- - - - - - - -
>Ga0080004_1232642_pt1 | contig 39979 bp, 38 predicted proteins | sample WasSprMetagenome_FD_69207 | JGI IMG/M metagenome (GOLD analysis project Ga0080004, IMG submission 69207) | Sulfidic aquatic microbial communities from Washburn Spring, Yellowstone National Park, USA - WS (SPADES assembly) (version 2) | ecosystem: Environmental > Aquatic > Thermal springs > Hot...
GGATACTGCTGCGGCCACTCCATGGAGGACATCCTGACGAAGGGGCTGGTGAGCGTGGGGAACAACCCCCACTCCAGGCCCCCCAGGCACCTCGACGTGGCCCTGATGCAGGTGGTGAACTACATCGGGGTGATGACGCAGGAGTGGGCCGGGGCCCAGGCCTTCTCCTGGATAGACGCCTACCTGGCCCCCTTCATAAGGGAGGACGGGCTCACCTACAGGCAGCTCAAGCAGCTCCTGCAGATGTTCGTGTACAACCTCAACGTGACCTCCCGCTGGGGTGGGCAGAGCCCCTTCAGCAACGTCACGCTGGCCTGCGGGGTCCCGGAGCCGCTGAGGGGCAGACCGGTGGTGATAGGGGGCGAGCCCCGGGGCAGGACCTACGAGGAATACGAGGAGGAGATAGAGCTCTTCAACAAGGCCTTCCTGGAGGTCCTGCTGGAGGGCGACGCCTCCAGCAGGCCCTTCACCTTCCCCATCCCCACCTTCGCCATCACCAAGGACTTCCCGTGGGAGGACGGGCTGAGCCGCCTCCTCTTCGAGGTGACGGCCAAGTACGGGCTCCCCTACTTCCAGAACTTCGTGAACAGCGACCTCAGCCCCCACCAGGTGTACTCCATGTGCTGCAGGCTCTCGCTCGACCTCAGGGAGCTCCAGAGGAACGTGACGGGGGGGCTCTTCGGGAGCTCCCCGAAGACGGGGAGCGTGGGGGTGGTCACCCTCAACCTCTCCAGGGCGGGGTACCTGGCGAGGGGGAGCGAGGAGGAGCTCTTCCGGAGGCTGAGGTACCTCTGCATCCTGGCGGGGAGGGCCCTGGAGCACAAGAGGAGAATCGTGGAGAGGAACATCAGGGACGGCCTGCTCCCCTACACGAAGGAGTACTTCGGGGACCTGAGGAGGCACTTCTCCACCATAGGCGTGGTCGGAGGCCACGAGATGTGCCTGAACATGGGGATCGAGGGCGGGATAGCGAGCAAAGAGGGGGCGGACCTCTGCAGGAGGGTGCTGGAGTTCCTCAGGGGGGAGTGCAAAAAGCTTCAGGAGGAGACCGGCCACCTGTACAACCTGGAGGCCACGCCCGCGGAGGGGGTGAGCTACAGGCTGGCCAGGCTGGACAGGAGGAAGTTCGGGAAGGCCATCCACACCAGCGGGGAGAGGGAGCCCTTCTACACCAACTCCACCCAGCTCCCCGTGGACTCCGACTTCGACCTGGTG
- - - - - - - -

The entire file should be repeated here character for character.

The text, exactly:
>Ga0080004_1232642_pt1 | contig 39979 bp, 38 predicted proteins | sample WasSprMetagenome_FD_69207 | JGI IMG/M metagenome (GOLD analysis project Ga0080004, IMG submission 69207) | Sulfidic aquatic microbial communities from Washburn Spring, Yellowstone National Park, USA - WS (SPADES assembly) (version 2) | ecosystem: Environmental > Aquatic > Thermal springs > Hot...
GGATACTGCTGCGGCCACTCCATGGAGGACATCCTGACGAAGGGGCTGGTGAGCGTGGGGAACAACCCCCACTCCAGGCCCCCCAGGCACCTCGACGTGGCCCTGATGCAGGTGGTGAACTACATCGGGGTGATGACGCAGGAGTGGGCCGGGGCCCAGGCCTTCTCCTGGATAGACGCCTACCTGGCCCCCTTCATAAGGGAGGACGGGCTCACCTACAGGCAGCTCAAGCAGCTCCTGCAGATGTTCGTGTACAACCTCAACGTGACCTCCCGCTGGGGTGGGCAGAGCCCCTTCAGCAACGTCACGCTGGCCTGCGGGGTCCCGGAGCCGCTGAGGGGCAGACCGGTGGTGATAGGGGGCGAGCCCCGGGGCAGGACCTACGAGGAATACGAGGAGGAGATAGAGCTCTTCAACAAGGCCTTCCTGGAGGTCCTGCTGGAGGGCGACGCCTCCAGCAGGCCCTTCACCTTCCCCATCCCCACCTTCGCCATCACCAAGGACTTCCCGTGGGAGGACGGGCTGAGCCGCCTCCTCTTCGAGGTGACGGCCAAGTACGGGCTCCCCTACTTCCAGAACTTCGTGAACAGCGACCTCAGCCCCCACCAGGTGTACTCCATGTGCTGCAGGCTCTCGCTCGACCTCAGGGAGCTCCAGAGGAACGTGACGGGGGGGCTCTTCGGGAGCTCCCCGAAGACGGGGAGCGTGGGGGTGGTCACCCTCAACCTCTCCAGGGCGGGGTACCTGGCGAGGGGGAGCGAGGAGGAGCTCTTCCGGAGGCTGAGGTACCTCTGCATCCTGGCGGGGAGGGCCCTGGAGCACAAGAGGAGAATCGTGGAGAGGAACATCAGGGACGGCCTGCTCCCCTACACGAAGGAGTACTTCGGGGACCTGAGGAGGCACTTCTCCACCATAGGCGTGGTCGGAGGCCACGAGATGTGCCTGAACATGGGGATCGAGGGCGGGATAGCGAGCAAAGAGGGGGCGGACCTCTGCAGGAGGGTGCTGGAGTTCCTCAGGGGGGAGTGCAAAAAGCTTCAGGAGGAGACCGGCCACCTGTACAACCTGGAGGCCACGCCCGCGGAGGGGGTGAGCTACAGGCTGGCCAGGCTGGACAGGAGGAAGTTCGGGAAGGCCATCCACACCAGCGGGGAGAGGGAGCCCTTCTACACCAACTCCACCCAGCTCCCCGTGGACTCCGACTTCGACCTGGTG